Blog Archive

Chinese Paintings at Auction

Chinese Paintings At Auction

Everybody with more than a casual interest in Chinese paintings and the  market for them will have heard by now about the extraordinary results of the Sotheby’s New York auction on  March 22 of “Fine Classical Chinese Paintings.” The total sales totaled $35,163,000, nearly double the high estimates combined. Quite a few of the paintings sold for prices many times the estimates; it would appear that buyers (and especially buyers from China) are willing to spend huge amounts to get the pieces they want. Since four of the paintings in the sale were labeled as former Ching Yuan Chai collection--that was my old studio name, given me by Shujiro Shimada back in 1953 when I  was a  Fulbright student in Kyoto (see Reminiscence no. 6 on this  website)--the assumption has been that the paintings are mine. It’s  true that they once were mine, among my treasures; but for quite a few years they have belonged to my daughter Sarah, part of the group of fifteen paintings that she chose when I made up a group of some thirty for her and Nicholas to  choose from. Sarah sold those four--keeping her real favorites-- to raise money for family purposes, and, happily, came out quite well.

I am here in Berkeley for the months of March and April, and my twin sons Julian and Benedict, now sixteen, are with me for a week; we had a session at the Berkeley Art Museum looking at some thirty paintings that they will choose from, in the same way. Alas, I don’t today have paintings of the caliber of those that went to Nick and Sarah , but the ones they saw and will choose between are still fine things in their lesser way. We will do the choosing tomorrow, with flips of a coin determining who gets first choice in each category (two major paintings, a small group of Ming-Qing paintings, a few Japanese paintings, some fine works by recent Chinese artists.) Doing it this way, instead of simply giving them the paintings, should afford them the pride of owning pieces they chose themselves.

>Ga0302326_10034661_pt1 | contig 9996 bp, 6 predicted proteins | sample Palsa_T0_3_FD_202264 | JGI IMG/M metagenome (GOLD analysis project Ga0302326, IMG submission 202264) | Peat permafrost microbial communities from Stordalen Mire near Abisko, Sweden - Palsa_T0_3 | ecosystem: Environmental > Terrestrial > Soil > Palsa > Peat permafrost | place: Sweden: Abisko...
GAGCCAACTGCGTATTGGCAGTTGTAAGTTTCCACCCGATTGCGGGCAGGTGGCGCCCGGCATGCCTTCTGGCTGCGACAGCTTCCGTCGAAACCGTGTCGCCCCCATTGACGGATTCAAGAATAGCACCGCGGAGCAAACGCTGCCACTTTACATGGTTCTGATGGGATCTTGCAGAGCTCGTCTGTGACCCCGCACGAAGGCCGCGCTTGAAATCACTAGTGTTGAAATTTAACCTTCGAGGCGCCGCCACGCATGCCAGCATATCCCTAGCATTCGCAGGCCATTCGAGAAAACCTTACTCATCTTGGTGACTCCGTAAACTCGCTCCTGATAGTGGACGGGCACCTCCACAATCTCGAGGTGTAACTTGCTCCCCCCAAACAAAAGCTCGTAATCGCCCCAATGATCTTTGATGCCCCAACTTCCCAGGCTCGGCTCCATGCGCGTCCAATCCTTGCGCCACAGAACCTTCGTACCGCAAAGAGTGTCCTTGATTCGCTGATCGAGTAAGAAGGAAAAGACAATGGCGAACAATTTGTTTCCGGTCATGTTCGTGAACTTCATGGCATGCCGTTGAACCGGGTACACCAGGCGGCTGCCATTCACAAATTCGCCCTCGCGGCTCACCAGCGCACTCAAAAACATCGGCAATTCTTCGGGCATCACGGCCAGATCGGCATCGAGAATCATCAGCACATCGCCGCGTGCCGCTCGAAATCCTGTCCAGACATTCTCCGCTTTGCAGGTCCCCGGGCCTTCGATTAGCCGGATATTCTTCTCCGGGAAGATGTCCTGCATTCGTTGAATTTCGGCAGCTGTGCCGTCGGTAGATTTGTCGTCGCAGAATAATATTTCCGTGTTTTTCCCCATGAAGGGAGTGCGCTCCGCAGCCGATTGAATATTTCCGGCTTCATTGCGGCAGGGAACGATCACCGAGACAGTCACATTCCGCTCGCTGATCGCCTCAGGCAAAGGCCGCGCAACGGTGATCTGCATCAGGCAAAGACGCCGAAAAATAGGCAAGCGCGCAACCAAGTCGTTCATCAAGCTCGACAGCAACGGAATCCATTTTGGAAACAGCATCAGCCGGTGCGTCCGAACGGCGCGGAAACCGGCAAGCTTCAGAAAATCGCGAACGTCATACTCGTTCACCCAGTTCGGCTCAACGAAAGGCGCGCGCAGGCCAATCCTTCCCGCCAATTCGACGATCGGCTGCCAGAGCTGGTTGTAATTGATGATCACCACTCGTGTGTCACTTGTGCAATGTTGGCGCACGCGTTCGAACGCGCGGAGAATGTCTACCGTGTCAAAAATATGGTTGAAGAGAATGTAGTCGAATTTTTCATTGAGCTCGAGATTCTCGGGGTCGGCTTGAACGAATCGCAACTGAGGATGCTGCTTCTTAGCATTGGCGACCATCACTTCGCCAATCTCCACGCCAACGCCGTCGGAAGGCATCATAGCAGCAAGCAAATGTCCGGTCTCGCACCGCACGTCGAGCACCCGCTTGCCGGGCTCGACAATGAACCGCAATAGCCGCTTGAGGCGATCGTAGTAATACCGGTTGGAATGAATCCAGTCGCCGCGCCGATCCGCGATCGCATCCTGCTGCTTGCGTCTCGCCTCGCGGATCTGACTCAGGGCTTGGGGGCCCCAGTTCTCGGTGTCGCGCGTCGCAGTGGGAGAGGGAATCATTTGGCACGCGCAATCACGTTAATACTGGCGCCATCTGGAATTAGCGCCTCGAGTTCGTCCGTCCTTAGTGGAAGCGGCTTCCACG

Getting back to the auction: a group of calligraphy fans and album leaves written by Southern Song emperors (or by their court calligraphers--not a calligraphy buff myself, I’m never sure--they were obliged to turn them out in huge numbers to use as gifts, and employed ghost-calligraphers) sold  for $5.7 million. A group of fine Ming-Qing paintings owned by Cecile Mactaggart, from the extensive collection that she and her husband Sandy put together--most of it went to the University of Alberta for their art museum--sold for very high prices, and I had a  long and happy email from Cecile the next morning,  reminiscing about a wonderful weekend that Hsingyuan and I had spent long  ago at their place in Alberta,  along with the New York dealer Robert Ellsworth and Roderick  Whitfield and his wife, going through their whole collection and offering comments on the authenticity and quality of the pieces, for their cataloging purposes. I remember sitting (with my flash camera, making slides) over a lovely small album by the Anhui-school artist Zheng Min--he is the one who opens my Painter’s  Practice book,  where I  contrast the standard idealized account of him--living aloof from the  world, painting to  express his lofty feelings, giving his paintings freely to his  friends, etc.--with the realities of his life as revealed in his recently-discovered diary, which tells of  his seeking commissions, taking on odd  jobs, depending on his paintings to survive, wondering how he will get through the year. And Zheng Min was one of the little-known small masters included in our “Shadows of Mt. Huang” exhibition and catalog of 1981. Now this album by him was acquired for a big price by the Metropolitan Museum, with a happy statement issued by Mike Hearn. (Smart acquisition, congratulations.)